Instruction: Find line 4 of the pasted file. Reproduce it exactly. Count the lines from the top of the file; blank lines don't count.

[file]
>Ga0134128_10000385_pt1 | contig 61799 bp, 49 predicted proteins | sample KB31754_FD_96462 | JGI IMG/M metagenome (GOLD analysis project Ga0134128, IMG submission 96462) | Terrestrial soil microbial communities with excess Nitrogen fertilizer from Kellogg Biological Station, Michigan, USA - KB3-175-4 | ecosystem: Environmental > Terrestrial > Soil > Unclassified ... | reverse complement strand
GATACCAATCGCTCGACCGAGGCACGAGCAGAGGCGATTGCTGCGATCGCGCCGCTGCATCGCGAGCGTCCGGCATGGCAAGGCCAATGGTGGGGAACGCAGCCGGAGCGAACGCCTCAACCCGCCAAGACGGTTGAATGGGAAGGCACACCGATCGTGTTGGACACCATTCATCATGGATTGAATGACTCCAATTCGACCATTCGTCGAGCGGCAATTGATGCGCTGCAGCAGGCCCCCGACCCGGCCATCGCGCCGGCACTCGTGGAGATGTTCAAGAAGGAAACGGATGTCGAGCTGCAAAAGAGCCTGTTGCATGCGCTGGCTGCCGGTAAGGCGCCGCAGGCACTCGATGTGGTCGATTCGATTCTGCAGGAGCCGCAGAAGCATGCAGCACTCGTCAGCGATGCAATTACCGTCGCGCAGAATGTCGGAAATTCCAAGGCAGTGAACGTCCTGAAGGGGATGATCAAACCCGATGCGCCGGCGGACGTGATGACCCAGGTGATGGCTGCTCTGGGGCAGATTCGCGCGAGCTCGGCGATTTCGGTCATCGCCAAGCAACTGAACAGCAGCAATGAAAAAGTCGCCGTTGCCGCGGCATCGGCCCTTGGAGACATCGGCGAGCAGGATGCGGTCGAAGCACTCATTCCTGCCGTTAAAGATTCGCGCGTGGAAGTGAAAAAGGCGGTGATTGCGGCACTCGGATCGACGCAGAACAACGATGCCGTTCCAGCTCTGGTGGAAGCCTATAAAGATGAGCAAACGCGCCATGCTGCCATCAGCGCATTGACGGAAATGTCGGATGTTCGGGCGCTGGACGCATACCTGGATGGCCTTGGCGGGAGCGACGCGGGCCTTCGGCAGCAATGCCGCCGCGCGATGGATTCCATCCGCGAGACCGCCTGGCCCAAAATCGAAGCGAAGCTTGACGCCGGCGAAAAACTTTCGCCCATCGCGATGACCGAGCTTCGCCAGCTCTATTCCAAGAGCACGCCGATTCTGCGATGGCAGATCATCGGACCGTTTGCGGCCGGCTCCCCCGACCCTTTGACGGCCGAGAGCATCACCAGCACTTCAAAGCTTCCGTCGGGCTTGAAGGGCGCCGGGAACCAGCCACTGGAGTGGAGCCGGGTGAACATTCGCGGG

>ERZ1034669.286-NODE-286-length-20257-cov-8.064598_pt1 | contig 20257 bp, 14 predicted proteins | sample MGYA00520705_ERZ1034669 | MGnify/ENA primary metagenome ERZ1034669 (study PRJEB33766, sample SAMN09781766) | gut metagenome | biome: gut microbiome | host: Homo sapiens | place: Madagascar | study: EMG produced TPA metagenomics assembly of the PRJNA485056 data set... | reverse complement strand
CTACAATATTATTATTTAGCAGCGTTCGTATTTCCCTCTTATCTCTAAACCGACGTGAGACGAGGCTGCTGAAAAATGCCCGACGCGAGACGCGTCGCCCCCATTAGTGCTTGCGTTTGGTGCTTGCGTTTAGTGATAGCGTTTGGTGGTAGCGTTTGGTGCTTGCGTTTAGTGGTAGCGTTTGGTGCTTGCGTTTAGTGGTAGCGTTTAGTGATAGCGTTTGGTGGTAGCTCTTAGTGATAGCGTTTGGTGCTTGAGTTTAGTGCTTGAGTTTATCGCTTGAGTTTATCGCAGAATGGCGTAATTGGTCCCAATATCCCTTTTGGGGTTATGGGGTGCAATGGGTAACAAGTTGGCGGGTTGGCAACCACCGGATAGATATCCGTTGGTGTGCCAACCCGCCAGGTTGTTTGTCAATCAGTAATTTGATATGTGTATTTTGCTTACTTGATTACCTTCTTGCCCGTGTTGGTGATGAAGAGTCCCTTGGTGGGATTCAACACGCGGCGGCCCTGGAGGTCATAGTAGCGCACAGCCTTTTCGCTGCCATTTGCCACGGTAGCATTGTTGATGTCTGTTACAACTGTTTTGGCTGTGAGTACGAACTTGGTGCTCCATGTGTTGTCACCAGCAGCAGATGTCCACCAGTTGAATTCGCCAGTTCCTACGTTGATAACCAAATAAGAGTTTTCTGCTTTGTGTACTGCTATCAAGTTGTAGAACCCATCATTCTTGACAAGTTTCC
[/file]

CTACAATATTATTATTTAGCAGCGTTCGTATTTCCCTCTTATCTCTAAACCGACGTGAGACGAGGCTGCTGAAAAATGCCCGACGCGAGACGCGTCGCCCCCATTAGTGCTTGCGTTTGGTGCTTGCGTTTAGTGATAGCGTTTGGTGGTAGCGTTTGGTGCTTGCGTTTAGTGGTAGCGTTTGGTGCTTGCGTTTAGTGGTAGCGTTTAGTGATAGCGTTTGGTGGTAGCTCTTAGTGATAGCGTTTGGTGCTTGAGTTTAGTGCTTGAGTTTATCGCTTGAGTTTATCGCAGAATGGCGTAATTGGTCCCAATATCCCTTTTGGGGTTATGGGGTGCAATGGGTAACAAGTTGGCGGGTTGGCAACCACCGGATAGATATCCGTTGGTGTGCCAACCCGCCAGGTTGTTTGTCAATCAGTAATTTGATATGTGTATTTTGCTTACTTGATTACCTTCTTGCCCGTGTTGGTGATGAAGAGTCCCTTGGTGGGATTCAACACGCGGCGGCCCTGGAGGTCATAGTAGCGCACAGCCTTTTCGCTGCCATTTGCCACGGTAGCATTGTTGATGTCTGTTACAACTGTTTTGGCTGTGAGTACGAACTTGGTGCTCCATGTGTTGTCACCAGCAGCAGATGTCCACCAGTTGAATTCGCCAGTTCCTACGTTGATAACCAAATAAGAGTTTTCTGCTTTGTGTACTGCTATCAAGTTGTAGAACCCATCATTCTTGACAAGTTTCC